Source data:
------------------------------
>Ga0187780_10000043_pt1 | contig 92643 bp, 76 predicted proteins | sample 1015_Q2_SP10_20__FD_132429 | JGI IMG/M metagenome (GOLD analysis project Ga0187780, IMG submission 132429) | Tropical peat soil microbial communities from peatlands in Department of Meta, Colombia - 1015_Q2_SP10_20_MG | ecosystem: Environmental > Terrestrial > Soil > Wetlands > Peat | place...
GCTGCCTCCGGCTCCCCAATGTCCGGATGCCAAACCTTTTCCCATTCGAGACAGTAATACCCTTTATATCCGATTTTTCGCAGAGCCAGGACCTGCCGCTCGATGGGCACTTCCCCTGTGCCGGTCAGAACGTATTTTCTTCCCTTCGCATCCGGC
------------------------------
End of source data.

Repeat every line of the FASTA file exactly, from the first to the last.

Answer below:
>Ga0187780_10000043_pt1 | contig 92643 bp, 76 predicted proteins | sample 1015_Q2_SP10_20__FD_132429 | JGI IMG/M metagenome (GOLD analysis project Ga0187780, IMG submission 132429) | Tropical peat soil microbial communities from peatlands in Department of Meta, Colombia - 1015_Q2_SP10_20_MG | ecosystem: Environmental > Terrestrial > Soil > Wetlands > Peat | place...
GCTGCCTCCGGCTCCCCAATGTCCGGATGCCAAACCTTTTCCCATTCGAGACAGTAATACCCTTTATATCCGATTTTTCGCAGAGCCAGGACCTGCCGCTCGATGGGCACTTCCCCTGTGCCGGTCAGAACGTATTTTCTTCCCTTCGCATCCGGC